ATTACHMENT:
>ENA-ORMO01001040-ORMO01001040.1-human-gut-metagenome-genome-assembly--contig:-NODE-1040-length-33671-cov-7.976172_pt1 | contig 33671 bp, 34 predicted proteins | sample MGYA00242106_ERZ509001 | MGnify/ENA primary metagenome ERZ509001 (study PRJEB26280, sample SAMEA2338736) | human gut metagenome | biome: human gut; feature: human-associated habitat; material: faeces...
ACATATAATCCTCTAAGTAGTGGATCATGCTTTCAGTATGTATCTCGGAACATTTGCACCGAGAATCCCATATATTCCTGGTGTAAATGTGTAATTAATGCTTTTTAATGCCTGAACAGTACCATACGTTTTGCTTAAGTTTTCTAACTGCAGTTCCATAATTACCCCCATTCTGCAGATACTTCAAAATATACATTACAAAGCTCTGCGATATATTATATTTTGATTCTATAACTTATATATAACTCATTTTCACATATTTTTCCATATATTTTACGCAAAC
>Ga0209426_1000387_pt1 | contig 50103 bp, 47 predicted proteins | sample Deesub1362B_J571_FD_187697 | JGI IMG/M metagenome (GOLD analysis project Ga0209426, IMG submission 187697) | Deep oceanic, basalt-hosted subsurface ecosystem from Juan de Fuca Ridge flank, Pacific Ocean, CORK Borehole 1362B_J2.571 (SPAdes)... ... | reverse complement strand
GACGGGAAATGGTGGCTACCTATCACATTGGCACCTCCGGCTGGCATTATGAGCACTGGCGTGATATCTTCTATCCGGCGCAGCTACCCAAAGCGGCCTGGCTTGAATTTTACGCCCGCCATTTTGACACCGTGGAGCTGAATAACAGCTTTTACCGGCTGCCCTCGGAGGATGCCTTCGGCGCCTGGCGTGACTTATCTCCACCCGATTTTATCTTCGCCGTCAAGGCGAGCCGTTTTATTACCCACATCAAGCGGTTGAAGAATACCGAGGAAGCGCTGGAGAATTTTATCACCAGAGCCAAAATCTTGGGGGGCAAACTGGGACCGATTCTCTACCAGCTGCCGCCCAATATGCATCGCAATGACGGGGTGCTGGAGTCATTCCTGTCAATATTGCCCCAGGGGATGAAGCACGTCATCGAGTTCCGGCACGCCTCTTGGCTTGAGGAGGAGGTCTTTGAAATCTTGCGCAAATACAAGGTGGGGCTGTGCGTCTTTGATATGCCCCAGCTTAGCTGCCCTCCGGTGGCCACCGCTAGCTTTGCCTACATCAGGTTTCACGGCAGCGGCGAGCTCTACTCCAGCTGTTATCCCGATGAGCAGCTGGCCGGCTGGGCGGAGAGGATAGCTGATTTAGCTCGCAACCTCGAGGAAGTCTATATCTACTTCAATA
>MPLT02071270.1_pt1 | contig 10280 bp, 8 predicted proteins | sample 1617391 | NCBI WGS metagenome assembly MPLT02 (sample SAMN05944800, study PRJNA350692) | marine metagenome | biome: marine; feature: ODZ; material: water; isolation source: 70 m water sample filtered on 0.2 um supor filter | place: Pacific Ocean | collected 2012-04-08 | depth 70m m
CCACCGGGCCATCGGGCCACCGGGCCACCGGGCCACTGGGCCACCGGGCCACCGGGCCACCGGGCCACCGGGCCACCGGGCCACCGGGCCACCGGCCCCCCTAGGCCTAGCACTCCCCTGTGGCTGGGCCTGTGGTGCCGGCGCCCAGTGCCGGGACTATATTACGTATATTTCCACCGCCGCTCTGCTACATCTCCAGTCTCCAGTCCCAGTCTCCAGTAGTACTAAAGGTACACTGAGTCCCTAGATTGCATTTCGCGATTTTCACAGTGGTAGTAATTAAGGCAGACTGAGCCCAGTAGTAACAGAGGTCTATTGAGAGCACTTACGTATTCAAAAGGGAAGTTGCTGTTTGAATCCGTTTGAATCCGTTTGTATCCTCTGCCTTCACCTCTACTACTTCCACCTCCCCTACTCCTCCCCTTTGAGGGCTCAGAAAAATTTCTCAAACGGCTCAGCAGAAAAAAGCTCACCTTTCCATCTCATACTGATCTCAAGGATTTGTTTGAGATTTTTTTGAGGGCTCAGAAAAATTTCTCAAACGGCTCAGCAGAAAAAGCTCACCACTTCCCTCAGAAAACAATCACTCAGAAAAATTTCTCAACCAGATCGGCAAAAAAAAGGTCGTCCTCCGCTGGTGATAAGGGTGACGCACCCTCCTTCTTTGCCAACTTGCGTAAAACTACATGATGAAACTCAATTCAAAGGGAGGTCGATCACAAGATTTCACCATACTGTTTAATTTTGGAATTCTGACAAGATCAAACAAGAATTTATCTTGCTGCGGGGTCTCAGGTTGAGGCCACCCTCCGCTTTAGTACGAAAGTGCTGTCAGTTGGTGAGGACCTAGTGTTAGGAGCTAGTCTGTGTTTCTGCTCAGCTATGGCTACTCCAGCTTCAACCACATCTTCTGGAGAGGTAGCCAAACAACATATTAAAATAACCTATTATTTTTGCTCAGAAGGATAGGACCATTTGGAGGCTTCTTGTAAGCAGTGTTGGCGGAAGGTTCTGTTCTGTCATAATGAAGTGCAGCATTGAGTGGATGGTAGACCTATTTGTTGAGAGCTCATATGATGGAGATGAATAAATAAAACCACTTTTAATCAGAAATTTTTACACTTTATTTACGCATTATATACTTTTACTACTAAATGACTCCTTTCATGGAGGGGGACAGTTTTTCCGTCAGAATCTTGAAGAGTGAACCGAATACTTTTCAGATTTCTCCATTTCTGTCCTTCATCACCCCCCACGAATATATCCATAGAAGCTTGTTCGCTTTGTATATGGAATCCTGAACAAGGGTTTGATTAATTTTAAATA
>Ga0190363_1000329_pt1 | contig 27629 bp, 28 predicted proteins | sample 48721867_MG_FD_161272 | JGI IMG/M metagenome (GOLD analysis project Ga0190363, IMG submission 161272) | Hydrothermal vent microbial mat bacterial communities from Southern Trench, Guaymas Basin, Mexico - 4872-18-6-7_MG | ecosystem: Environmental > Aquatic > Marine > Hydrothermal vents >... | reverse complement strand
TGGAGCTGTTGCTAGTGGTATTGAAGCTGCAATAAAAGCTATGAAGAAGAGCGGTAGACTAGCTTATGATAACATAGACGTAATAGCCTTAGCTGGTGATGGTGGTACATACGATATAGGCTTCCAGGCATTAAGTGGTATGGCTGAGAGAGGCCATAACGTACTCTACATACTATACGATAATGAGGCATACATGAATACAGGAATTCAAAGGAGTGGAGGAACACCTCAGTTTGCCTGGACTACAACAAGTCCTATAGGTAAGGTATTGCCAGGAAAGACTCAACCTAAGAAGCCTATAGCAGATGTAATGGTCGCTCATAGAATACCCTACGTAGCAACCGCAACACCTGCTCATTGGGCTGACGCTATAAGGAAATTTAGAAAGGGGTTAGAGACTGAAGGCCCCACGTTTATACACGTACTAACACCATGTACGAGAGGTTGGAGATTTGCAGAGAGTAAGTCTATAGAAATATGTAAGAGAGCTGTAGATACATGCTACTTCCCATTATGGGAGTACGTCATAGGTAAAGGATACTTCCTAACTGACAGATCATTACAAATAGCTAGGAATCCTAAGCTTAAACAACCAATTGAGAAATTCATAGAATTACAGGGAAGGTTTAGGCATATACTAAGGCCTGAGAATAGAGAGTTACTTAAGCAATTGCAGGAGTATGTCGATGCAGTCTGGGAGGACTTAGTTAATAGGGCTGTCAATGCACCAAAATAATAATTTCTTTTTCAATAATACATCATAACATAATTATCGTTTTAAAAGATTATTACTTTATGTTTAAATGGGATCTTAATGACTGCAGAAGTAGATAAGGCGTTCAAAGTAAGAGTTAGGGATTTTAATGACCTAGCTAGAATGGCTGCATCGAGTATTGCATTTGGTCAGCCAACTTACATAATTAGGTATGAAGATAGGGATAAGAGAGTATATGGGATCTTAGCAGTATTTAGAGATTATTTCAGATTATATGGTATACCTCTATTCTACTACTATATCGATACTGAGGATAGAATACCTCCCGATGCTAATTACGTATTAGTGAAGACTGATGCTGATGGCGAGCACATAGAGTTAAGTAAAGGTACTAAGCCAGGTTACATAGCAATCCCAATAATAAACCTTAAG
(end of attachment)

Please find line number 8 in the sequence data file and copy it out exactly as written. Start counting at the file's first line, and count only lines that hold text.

TGGAGCTGTTGCTAGTGGTATTGAAGCTGCAATAAAAGCTATGAAGAAGAGCGGTAGACTAGCTTATGATAACATAGACGTAATAGCCTTAGCTGGTGATGGTGGTACATACGATATAGGCTTCCAGGCATTAAGTGGTATGGCTGAGAGAGGCCATAACGTACTCTACATACTATACGATAATGAGGCATACATGAATACAGGAATTCAAAGGAGTGGAGGAACACCTCAGTTTGCCTGGACTACAACAAGTCCTATAGGTAAGGTATTGCCAGGAAAGACTCAACCTAAGAAGCCTATAGCAGATGTAATGGTCGCTCATAGAATACCCTACGTAGCAACCGCAACACCTGCTCATTGGGCTGACGCTATAAGGAAATTTAGAAAGGGGTTAGAGACTGAAGGCCCCACGTTTATACACGTACTAACACCATGTACGAGAGGTTGGAGATTTGCAGAGAGTAAGTCTATAGAAATATGTAAGAGAGCTGTAGATACATGCTACTTCCCATTATGGGAGTACGTCATAGGTAAAGGATACTTCCTAACTGACAGATCATTACAAATAGCTAGGAATCCTAAGCTTAAACAACCAATTGAGAAATTCATAGAATTACAGGGAAGGTTTAGGCATATACTAAGGCCTGAGAATAGAGAGTTACTTAAGCAATTGCAGGAGTATGTCGATGCAGTCTGGGAGGACTTAGTTAATAGGGCTGTCAATGCACCAAAATAATAATTTCTTTTTCAATAATACATCATAACATAATTATCGTTTTAAAAGATTATTACTTTATGTTTAAATGGGATCTTAATGACTGCAGAAGTAGATAAGGCGTTCAAAGTAAGAGTTAGGGATTTTAATGACCTAGCTAGAATGGCTGCATCGAGTATTGCATTTGGTCAGCCAACTTACATAATTAGGTATGAAGATAGGGATAAGAGAGTATATGGGATCTTAGCAGTATTTAGAGATTATTTCAGATTATATGGTATACCTCTATTCTACTACTATATCGATACTGAGGATAGAATACCTCCCGATGCTAATTACGTATTAGTGAAGACTGATGCTGATGGCGAGCACATAGAGTTAAGTAAAGGTACTAAGCCAGGTTACATAGCAATCCCAATAATAAACCTTAAG